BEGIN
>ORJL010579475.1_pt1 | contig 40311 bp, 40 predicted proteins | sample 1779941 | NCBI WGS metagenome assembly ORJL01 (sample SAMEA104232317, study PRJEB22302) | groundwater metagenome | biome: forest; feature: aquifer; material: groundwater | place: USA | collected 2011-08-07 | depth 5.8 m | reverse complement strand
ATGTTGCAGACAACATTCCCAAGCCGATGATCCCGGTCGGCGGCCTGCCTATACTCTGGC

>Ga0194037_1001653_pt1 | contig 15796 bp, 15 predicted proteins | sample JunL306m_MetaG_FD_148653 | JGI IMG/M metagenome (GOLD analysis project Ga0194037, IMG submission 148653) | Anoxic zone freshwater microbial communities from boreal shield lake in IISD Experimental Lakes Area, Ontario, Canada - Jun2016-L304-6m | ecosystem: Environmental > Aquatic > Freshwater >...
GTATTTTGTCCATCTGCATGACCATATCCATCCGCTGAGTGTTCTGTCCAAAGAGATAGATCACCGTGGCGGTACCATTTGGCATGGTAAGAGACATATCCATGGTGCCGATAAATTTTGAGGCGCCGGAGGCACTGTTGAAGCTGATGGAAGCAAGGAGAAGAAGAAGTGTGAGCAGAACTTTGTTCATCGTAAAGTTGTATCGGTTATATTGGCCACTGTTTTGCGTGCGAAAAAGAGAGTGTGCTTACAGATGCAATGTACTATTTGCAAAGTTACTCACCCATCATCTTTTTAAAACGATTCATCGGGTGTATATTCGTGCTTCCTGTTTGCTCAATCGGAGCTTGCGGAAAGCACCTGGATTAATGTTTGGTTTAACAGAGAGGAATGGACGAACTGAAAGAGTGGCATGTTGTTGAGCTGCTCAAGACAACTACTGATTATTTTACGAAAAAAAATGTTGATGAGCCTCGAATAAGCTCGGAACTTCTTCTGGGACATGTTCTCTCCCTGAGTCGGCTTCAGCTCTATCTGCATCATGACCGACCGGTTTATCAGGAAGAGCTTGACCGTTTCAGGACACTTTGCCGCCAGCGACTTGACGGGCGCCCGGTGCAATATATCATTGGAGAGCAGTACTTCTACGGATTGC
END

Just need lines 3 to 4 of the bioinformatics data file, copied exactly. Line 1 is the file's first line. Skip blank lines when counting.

>Ga0194037_1001653_pt1 | contig 15796 bp, 15 predicted proteins | sample JunL306m_MetaG_FD_148653 | JGI IMG/M metagenome (GOLD analysis project Ga0194037, IMG submission 148653) | Anoxic zone freshwater microbial communities from boreal shield lake in IISD Experimental Lakes Area, Ontario, Canada - Jun2016-L304-6m | ecosystem: Environmental > Aquatic > Freshwater >...
GTATTTTGTCCATCTGCATGACCATATCCATCCGCTGAGTGTTCTGTCCAAAGAGATAGATCACCGTGGCGGTACCATTTGGCATGGTAAGAGACATATCCATGGTGCCGATAAATTTTGAGGCGCCGGAGGCACTGTTGAAGCTGATGGAAGCAAGGAGAAGAAGAAGTGTGAGCAGAACTTTGTTCATCGTAAAGTTGTATCGGTTATATTGGCCACTGTTTTGCGTGCGAAAAAGAGAGTGTGCTTACAGATGCAATGTACTATTTGCAAAGTTACTCACCCATCATCTTTTTAAAACGATTCATCGGGTGTATATTCGTGCTTCCTGTTTGCTCAATCGGAGCTTGCGGAAAGCACCTGGATTAATGTTTGGTTTAACAGAGAGGAATGGACGAACTGAAAGAGTGGCATGTTGTTGAGCTGCTCAAGACAACTACTGATTATTTTACGAAAAAAAATGTTGATGAGCCTCGAATAAGCTCGGAACTTCTTCTGGGACATGTTCTCTCCCTGAGTCGGCTTCAGCTCTATCTGCATCATGACCGACCGGTTTATCAGGAAGAGCTTGACCGTTTCAGGACACTTTGCCGCCAGCGACTTGACGGGCGCCCGGTGCAATATATCATTGGAGAGCAGTACTTCTACGGATTGC